In Mali’s north, Tuareg forces advance and a major Saharan junction is now in rebel hands.
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The situation in the Azawad (dixit Tuareg) or northern Mali (dixit Malians) is further complicated by the overlap of tribalism, gangsterism, and Islamist revolution. Most observers agree that AQIM, as well as the movement led by Ag Aghali, has partaken of the lucrative criminal activities that are rife in the region, such as kidnapping and drug-smuggling. But they also question whether some of the barbaric violence for which the Islamists are notorious is acceptable to Ag Aghali’s desert code of honor. On the other side, it is not difficult to find Malian patriots who assert Ag Aghali and code of honor are as sportsmanship and professional cycling.
Regional observers believe the Tuareg and AQIM must be viewed as discrete challenges to Mali, even if there have been tactical alliances between the two. But from the point of view of the tribes that live in proximity with the Tuareg in Mali’s north, the troubles are likely to spur the formation of tribal militias, as they did in the 1990s, adding to the violent and volatile mix in the southern Sahara.
The U.S. has not taken a position on the Tuareg question and reportedly has not participated in the recent fighting beyond a one-off humanitarian air-drop of supplies into Tessalit. It remains committed to helping the Sahelian countries develop their defenses against subversion and unrest. The State Department “deplores the use of violence against a democratically elected government,” and has called for a cessation of hostilities. It is assisting in succoring the estimated 170,000 refugees from the fighting (displaced internally as well as in neighboring countries).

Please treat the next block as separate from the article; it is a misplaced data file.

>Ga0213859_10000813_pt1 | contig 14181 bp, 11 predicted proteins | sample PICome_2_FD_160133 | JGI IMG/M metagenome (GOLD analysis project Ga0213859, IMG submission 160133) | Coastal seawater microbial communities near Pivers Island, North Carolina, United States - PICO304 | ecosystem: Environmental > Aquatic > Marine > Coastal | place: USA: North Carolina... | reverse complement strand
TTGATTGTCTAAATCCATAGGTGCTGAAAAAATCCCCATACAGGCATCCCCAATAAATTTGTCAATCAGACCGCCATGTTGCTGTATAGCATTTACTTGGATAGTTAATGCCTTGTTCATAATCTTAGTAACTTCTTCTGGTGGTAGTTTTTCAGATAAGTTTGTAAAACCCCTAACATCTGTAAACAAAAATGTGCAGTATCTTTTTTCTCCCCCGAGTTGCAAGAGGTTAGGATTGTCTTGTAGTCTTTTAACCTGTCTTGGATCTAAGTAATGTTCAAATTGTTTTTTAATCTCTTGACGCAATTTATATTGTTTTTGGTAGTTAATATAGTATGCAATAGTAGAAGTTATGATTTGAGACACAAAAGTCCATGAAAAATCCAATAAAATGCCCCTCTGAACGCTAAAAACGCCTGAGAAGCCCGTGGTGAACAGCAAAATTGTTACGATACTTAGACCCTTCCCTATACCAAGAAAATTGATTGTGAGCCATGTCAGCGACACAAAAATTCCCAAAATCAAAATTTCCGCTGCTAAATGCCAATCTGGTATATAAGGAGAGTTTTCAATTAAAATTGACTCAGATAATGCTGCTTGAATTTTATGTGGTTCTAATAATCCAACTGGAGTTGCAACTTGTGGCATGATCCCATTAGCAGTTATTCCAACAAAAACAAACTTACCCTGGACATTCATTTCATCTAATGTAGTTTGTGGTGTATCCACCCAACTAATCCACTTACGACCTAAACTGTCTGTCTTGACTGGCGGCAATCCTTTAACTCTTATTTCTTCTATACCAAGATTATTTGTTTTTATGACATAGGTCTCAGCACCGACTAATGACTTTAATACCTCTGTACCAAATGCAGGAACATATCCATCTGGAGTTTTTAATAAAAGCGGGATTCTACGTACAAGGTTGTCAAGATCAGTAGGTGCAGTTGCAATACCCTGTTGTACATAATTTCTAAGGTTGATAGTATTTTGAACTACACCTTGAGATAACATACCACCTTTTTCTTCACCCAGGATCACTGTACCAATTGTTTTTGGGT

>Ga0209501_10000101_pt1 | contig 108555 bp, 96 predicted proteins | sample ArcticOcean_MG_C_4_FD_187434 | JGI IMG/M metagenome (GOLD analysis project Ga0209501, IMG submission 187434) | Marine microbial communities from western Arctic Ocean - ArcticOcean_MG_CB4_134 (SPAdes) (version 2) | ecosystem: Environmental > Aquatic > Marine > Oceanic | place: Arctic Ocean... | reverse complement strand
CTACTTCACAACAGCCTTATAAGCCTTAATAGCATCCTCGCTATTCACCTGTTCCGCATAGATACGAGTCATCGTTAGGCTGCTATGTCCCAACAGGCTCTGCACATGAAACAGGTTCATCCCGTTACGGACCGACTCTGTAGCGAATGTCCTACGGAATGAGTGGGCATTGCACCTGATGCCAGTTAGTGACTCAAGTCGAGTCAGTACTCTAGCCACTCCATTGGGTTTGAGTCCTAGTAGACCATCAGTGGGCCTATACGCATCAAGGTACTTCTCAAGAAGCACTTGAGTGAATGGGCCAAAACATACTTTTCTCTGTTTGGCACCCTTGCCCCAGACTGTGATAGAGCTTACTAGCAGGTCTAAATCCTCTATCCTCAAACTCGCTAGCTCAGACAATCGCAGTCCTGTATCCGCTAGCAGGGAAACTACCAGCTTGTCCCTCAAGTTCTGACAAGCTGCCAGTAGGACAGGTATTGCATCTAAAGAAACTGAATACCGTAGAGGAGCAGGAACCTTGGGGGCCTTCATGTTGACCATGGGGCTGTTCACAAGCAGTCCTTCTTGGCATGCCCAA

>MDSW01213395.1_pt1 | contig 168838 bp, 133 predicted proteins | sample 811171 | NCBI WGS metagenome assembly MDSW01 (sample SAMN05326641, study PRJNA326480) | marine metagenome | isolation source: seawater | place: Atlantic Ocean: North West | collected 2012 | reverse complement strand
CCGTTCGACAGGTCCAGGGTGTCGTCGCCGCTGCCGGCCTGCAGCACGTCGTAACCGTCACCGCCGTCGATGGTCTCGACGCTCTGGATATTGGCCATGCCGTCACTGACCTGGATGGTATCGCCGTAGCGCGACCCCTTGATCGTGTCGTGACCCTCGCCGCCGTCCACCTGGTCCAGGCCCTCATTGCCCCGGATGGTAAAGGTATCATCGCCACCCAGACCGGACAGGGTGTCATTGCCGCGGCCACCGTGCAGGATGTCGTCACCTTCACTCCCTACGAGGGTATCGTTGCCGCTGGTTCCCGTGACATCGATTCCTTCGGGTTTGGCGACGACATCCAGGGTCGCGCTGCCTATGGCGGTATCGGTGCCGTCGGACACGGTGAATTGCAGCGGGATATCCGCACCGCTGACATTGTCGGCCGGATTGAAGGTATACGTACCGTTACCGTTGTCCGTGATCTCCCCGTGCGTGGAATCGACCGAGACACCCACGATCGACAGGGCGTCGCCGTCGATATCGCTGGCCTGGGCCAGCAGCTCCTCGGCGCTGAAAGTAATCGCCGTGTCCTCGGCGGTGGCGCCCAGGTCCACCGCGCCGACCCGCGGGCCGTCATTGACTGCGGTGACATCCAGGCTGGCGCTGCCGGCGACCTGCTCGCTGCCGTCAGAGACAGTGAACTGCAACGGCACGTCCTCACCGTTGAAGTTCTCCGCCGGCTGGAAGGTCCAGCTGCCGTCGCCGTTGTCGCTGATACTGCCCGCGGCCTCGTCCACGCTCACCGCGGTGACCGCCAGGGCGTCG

With a small army (top-heavy with generals whom hard-liners dismiss as lacking the will to fight), the country could settle into a situation of de facto partition. With an economy that, while receiving accolades from the IMF and the State Department for recent liberal reforms, still shows the fragilities typical of the region, including under-capitalization, corruption, poor infrastructure and investment in human resources, the question then arises whether this will provoke the permanent breakup of Mali and with it a constitutional crisis and the subversion of the country’s democracy. However remote, such a pessimistic outcome cannot be excluded.
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